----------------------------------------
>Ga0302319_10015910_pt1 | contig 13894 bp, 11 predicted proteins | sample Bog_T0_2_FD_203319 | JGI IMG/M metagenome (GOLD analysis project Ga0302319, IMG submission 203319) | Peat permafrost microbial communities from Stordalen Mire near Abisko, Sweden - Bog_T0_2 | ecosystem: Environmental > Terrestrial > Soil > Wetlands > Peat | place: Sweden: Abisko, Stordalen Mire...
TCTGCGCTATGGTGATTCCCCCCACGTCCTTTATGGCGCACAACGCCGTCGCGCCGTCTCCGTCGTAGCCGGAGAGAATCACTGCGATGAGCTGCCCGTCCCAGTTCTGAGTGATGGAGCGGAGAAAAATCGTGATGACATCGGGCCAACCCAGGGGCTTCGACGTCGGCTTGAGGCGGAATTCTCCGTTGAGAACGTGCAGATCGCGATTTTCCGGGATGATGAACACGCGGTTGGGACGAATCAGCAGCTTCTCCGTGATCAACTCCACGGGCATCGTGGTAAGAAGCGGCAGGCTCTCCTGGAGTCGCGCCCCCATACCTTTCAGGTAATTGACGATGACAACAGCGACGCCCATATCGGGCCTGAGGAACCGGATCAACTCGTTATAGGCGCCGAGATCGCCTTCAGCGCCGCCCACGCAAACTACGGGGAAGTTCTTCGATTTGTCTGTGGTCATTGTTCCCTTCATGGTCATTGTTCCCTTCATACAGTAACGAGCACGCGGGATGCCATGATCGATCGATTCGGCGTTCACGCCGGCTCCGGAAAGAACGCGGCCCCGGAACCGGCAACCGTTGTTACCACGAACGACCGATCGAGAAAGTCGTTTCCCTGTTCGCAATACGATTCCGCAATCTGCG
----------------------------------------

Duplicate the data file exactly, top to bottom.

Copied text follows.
>Ga0302319_10015910_pt1 | contig 13894 bp, 11 predicted proteins | sample Bog_T0_2_FD_203319 | JGI IMG/M metagenome (GOLD analysis project Ga0302319, IMG submission 203319) | Peat permafrost microbial communities from Stordalen Mire near Abisko, Sweden - Bog_T0_2 | ecosystem: Environmental > Terrestrial > Soil > Wetlands > Peat | place: Sweden: Abisko, Stordalen Mire...
TCTGCGCTATGGTGATTCCCCCCACGTCCTTTATGGCGCACAACGCCGTCGCGCCGTCTCCGTCGTAGCCGGAGAGAATCACTGCGATGAGCTGCCCGTCCCAGTTCTGAGTGATGGAGCGGAGAAAAATCGTGATGACATCGGGCCAACCCAGGGGCTTCGACGTCGGCTTGAGGCGGAATTCTCCGTTGAGAACGTGCAGATCGCGATTTTCCGGGATGATGAACACGCGGTTGGGACGAATCAGCAGCTTCTCCGTGATCAACTCCACGGGCATCGTGGTAAGAAGCGGCAGGCTCTCCTGGAGTCGCGCCCCCATACCTTTCAGGTAATTGACGATGACAACAGCGACGCCCATATCGGGCCTGAGGAACCGGATCAACTCGTTATAGGCGCCGAGATCGCCTTCAGCGCCGCCCACGCAAACTACGGGGAAGTTCTTCGATTTGTCTGTGGTCATTGTTCCCTTCATGGTCATTGTTCCCTTCATACAGTAACGAGCACGCGGGATGCCATGATCGATCGATTCGGCGTTCACGCCGGCTCCGGAAAGAACGCGGCCCCGGAACCGGCAACCGTTGTTACCACGAACGACCGATCGAGAAAGTCGTTTCCCTGTTCGCAATACGATTCCGCAATCTGCG